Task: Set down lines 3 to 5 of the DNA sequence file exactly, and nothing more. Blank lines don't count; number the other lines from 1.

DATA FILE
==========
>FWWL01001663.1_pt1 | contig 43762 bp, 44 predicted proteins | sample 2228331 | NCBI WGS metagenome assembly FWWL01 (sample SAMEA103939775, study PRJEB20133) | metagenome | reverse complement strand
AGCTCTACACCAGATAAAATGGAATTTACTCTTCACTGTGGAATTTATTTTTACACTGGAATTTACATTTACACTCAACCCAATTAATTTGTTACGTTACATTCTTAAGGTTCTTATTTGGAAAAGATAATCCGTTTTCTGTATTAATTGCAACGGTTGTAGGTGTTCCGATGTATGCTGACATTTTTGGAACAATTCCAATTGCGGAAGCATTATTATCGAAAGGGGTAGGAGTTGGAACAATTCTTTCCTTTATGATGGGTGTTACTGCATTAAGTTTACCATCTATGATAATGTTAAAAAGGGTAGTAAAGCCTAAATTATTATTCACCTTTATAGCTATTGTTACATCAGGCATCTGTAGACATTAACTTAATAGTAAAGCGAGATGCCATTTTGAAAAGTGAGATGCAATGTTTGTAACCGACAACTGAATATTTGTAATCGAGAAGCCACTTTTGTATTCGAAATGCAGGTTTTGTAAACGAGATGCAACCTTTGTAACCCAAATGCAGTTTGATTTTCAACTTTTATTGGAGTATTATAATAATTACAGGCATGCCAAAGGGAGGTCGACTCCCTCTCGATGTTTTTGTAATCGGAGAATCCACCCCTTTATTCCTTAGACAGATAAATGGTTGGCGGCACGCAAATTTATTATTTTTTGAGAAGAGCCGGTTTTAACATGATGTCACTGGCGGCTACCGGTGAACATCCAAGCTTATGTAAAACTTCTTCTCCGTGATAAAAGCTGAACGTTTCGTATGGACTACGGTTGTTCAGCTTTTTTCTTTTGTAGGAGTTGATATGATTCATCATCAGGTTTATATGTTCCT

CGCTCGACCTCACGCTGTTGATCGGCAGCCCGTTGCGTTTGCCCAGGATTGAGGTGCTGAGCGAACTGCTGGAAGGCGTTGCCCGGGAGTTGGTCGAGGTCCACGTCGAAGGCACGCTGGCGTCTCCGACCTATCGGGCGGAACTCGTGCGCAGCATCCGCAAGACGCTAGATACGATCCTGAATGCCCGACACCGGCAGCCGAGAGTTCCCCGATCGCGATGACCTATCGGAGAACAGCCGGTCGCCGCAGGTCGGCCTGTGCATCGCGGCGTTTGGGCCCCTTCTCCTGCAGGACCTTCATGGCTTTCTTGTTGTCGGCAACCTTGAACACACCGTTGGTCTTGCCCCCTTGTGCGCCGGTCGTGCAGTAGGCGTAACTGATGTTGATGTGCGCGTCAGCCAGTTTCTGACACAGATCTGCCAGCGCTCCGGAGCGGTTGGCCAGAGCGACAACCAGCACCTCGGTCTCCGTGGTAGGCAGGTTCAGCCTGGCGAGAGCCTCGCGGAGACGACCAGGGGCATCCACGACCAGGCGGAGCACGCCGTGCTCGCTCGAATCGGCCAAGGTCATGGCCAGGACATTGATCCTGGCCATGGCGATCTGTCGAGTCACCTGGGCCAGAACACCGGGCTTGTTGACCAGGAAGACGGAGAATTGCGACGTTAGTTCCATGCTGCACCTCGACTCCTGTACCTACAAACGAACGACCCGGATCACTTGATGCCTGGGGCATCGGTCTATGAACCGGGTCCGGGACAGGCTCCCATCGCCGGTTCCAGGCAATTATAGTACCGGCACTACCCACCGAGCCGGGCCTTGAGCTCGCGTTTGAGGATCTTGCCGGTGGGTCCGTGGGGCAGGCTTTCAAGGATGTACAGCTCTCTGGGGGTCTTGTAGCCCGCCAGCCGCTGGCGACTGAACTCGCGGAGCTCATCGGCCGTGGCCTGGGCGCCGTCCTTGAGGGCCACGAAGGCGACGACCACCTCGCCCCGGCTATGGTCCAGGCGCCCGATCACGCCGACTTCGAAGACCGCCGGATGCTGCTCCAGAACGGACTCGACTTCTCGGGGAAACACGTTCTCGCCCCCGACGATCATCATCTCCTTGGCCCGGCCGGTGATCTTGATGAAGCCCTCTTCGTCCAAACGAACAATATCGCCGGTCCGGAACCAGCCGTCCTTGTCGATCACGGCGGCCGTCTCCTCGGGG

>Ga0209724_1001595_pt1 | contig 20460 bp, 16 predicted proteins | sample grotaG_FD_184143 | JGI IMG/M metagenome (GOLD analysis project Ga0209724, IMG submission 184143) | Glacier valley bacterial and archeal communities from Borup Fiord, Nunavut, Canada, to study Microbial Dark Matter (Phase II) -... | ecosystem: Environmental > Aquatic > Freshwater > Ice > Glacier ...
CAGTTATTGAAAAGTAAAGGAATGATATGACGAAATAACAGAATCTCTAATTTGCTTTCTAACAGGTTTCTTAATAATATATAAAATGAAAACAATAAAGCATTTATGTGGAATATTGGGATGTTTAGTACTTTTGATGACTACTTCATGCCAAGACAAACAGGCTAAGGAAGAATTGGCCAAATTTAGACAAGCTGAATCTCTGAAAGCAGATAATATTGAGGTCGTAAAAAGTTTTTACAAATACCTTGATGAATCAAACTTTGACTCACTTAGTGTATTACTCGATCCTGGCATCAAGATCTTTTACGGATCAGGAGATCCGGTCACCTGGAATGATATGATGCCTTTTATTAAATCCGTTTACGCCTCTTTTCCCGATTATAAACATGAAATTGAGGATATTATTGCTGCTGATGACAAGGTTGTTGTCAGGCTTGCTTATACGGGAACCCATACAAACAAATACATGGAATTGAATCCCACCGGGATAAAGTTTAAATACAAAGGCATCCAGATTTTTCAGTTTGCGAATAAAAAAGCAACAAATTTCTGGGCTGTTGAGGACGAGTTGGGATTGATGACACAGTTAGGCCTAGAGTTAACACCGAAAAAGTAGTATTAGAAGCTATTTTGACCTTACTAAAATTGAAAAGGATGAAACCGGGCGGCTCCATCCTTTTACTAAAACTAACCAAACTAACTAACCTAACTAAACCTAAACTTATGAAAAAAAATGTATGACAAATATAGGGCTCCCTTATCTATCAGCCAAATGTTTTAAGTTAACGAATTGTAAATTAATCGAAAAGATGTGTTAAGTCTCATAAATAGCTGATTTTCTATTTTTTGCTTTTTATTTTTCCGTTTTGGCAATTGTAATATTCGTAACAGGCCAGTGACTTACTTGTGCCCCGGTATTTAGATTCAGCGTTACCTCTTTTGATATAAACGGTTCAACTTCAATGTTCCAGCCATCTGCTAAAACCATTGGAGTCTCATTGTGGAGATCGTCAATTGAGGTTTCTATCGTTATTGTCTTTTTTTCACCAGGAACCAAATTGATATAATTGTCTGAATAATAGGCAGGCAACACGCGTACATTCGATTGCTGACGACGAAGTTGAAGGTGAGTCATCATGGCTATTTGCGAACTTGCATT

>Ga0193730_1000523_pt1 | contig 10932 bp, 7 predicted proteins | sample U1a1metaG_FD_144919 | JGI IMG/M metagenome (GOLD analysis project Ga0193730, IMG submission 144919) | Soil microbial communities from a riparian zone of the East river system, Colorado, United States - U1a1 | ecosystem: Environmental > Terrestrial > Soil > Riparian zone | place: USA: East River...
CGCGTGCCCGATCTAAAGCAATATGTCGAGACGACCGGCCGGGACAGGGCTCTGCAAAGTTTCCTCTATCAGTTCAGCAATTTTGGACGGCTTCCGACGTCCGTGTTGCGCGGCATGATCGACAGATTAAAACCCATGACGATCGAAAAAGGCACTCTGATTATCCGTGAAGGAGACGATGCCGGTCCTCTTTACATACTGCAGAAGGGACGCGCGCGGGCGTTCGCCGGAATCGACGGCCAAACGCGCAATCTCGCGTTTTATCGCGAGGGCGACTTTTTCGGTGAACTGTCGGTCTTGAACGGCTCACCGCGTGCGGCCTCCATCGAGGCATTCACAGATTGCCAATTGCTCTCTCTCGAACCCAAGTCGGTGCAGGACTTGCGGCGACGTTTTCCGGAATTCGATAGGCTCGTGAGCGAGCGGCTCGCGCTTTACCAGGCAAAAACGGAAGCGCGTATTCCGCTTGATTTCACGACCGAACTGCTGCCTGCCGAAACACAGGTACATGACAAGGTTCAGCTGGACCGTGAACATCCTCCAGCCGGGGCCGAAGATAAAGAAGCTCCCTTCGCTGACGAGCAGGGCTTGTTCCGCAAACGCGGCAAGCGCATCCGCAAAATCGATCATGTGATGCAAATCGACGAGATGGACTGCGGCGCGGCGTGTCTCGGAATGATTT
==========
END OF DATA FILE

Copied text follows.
CGCTCGACCTCACGCTGTTGATCGGCAGCCCGTTGCGTTTGCCCAGGATTGAGGTGCTGAGCGAACTGCTGGAAGGCGTTGCCCGGGAGTTGGTCGAGGTCCACGTCGAAGGCACGCTGGCGTCTCCGACCTATCGGGCGGAACTCGTGCGCAGCATCCGCAAGACGCTAGATACGATCCTGAATGCCCGACACCGGCAGCCGAGAGTTCCCCGATCGCGATGACCTATCGGAGAACAGCCGGTCGCCGCAGGTCGGCCTGTGCATCGCGGCGTTTGGGCCCCTTCTCCTGCAGGACCTTCATGGCTTTCTTGTTGTCGGCAACCTTGAACACACCGTTGGTCTTGCCCCCTTGTGCGCCGGTCGTGCAGTAGGCGTAACTGATGTTGATGTGCGCGTCAGCCAGTTTCTGACACAGATCTGCCAGCGCTCCGGAGCGGTTGGCCAGAGCGACAACCAGCACCTCGGTCTCCGTGGTAGGCAGGTTCAGCCTGGCGAGAGCCTCGCGGAGACGACCAGGGGCATCCACGACCAGGCGGAGCACGCCGTGCTCGCTCGAATCGGCCAAGGTCATGGCCAGGACATTGATCCTGGCCATGGCGATCTGTCGAGTCACCTGGGCCAGAACACCGGGCTTGTTGACCAGGAAGACGGAGAATTGCGACGTTAGTTCCATGCTGCACCTCGACTCCTGTACCTACAAACGAACGACCCGGATCACTTGATGCCTGGGGCATCGGTCTATGAACCGGGTCCGGGACAGGCTCCCATCGCCGGTTCCAGGCAATTATAGTACCGGCACTACCCACCGAGCCGGGCCTTGAGCTCGCGTTTGAGGATCTTGCCGGTGGGTCCGTGGGGCAGGCTTTCAAGGATGTACAGCTCTCTGGGGGTCTTGTAGCCCGCCAGCCGCTGGCGACTGAACTCGCGGAGCTCATCGGCCGTGGCCTGGGCGCCGTCCTTGAGGGCCACGAAGGCGACGACCACCTCGCCCCGGCTATGGTCCAGGCGCCCGATCACGCCGACTTCGAAGACCGCCGGATGCTGCTCCAGAACGGACTCGACTTCTCGGGGAAACACGTTCTCGCCCCCGACGATCATCATCTCCTTGGCCCGGCCGGTGATCTTGATGAAGCCCTCTTCGTCCAAACGAACAATATCGCCGGTCCGGAACCAGCCGTCCTTGTCGATCACGGCGGCCGTCTCCTCGGGG

>Ga0209724_1001595_pt1 | contig 20460 bp, 16 predicted proteins | sample grotaG_FD_184143 | JGI IMG/M metagenome (GOLD analysis project Ga0209724, IMG submission 184143) | Glacier valley bacterial and archeal communities from Borup Fiord, Nunavut, Canada, to study Microbial Dark Matter (Phase II) -... | ecosystem: Environmental > Aquatic > Freshwater > Ice > Glacier ...
CAGTTATTGAAAAGTAAAGGAATGATATGACGAAATAACAGAATCTCTAATTTGCTTTCTAACAGGTTTCTTAATAATATATAAAATGAAAACAATAAAGCATTTATGTGGAATATTGGGATGTTTAGTACTTTTGATGACTACTTCATGCCAAGACAAACAGGCTAAGGAAGAATTGGCCAAATTTAGACAAGCTGAATCTCTGAAAGCAGATAATATTGAGGTCGTAAAAAGTTTTTACAAATACCTTGATGAATCAAACTTTGACTCACTTAGTGTATTACTCGATCCTGGCATCAAGATCTTTTACGGATCAGGAGATCCGGTCACCTGGAATGATATGATGCCTTTTATTAAATCCGTTTACGCCTCTTTTCCCGATTATAAACATGAAATTGAGGATATTATTGCTGCTGATGACAAGGTTGTTGTCAGGCTTGCTTATACGGGAACCCATACAAACAAATACATGGAATTGAATCCCACCGGGATAAAGTTTAAATACAAAGGCATCCAGATTTTTCAGTTTGCGAATAAAAAAGCAACAAATTTCTGGGCTGTTGAGGACGAGTTGGGATTGATGACACAGTTAGGCCTAGAGTTAACACCGAAAAAGTAGTATTAGAAGCTATTTTGACCTTACTAAAATTGAAAAGGATGAAACCGGGCGGCTCCATCCTTTTACTAAAACTAACCAAACTAACTAACCTAACTAAACCTAAACTTATGAAAAAAAATGTATGACAAATATAGGGCTCCCTTATCTATCAGCCAAATGTTTTAAGTTAACGAATTGTAAATTAATCGAAAAGATGTGTTAAGTCTCATAAATAGCTGATTTTCTATTTTTTGCTTTTTATTTTTCCGTTTTGGCAATTGTAATATTCGTAACAGGCCAGTGACTTACTTGTGCCCCGGTATTTAGATTCAGCGTTACCTCTTTTGATATAAACGGTTCAACTTCAATGTTCCAGCCATCTGCTAAAACCATTGGAGTCTCATTGTGGAGATCGTCAATTGAGGTTTCTATCGTTATTGTCTTTTTTTCACCAGGAACCAAATTGATATAATTGTCTGAATAATAGGCAGGCAACACGCGTACATTCGATTGCTGACGACGAAGTTGAAGGTGAGTCATCATGGCTATTTGCGAACTTGCATT